The first evidence that decorin can be administered as therapeutic agent against cancer was achieved in the A431 squamous carcinoma model. Systemically injected decorin protein core specifically localizes within the tumor, antagonizes EGFR activity and induces apoptosis of the tumor cells.39 The outcome is primary tumor growth inhibition due to slower growth rate combined with apoptosis and impaired tumor metabolism. This reduction in metabolism is likely to be due to less tumor angiogenesis and/or tumor glycolysis. A recent report from our group proved that decorin injected systemically can reduce breast tumor growth and metabolism and halt metastatic spread to the lungs.83 The finding that ectopic expression of decorin can revert the malignant phenotype in several cell lines of various histogenetic backgrounds28, 84 and can antagonize primary tumor growth and metastases in vivo further raises a hope for the postulated clinical application of decorin and related molecules.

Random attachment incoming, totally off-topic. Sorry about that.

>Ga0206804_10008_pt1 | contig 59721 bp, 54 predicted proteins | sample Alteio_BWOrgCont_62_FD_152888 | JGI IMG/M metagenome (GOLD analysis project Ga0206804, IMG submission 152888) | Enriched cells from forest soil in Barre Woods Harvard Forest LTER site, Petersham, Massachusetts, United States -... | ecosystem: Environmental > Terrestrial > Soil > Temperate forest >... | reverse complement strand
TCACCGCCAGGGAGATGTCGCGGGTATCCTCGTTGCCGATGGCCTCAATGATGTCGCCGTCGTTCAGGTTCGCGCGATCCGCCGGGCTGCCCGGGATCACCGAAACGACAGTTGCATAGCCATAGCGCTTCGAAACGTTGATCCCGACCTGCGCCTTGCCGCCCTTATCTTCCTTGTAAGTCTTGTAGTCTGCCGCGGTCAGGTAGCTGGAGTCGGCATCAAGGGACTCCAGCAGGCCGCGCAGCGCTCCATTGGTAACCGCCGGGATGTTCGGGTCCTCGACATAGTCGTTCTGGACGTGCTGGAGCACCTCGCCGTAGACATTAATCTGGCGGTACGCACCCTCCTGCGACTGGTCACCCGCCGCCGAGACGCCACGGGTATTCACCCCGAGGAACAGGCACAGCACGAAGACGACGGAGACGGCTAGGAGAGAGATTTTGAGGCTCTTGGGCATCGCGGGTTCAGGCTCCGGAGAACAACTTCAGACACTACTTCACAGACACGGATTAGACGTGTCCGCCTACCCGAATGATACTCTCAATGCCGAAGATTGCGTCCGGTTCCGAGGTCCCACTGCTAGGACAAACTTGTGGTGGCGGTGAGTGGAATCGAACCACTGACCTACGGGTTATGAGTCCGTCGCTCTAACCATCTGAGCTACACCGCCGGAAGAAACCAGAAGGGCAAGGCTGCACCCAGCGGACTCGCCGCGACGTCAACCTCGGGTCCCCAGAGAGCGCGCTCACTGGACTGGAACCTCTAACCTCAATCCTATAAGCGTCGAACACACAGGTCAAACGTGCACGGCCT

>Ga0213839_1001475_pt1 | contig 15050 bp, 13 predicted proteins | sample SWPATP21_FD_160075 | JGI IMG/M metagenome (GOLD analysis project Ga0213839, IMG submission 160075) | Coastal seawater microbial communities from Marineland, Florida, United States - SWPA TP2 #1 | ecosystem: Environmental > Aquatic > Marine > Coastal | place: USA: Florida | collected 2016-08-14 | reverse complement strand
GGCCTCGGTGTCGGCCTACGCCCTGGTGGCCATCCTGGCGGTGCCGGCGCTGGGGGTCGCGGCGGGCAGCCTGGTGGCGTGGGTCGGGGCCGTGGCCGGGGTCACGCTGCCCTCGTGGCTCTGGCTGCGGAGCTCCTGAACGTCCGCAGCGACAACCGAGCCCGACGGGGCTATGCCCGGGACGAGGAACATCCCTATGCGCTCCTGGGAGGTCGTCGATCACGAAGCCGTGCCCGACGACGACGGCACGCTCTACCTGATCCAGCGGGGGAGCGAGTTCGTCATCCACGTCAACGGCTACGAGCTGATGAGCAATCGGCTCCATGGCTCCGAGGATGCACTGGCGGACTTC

LRIG1 and lumican

  1. Top of page
  2. Abstract
  3. Multiple decorin receptors and signaling pathways
  4. Tumor angiogenesis
  5. Decorin expression in cancer patients
  6. Decorin in vivo
  7. LRIG1 and lumican
  8. Concluding remarks
  9. Acknowledgements
  10. References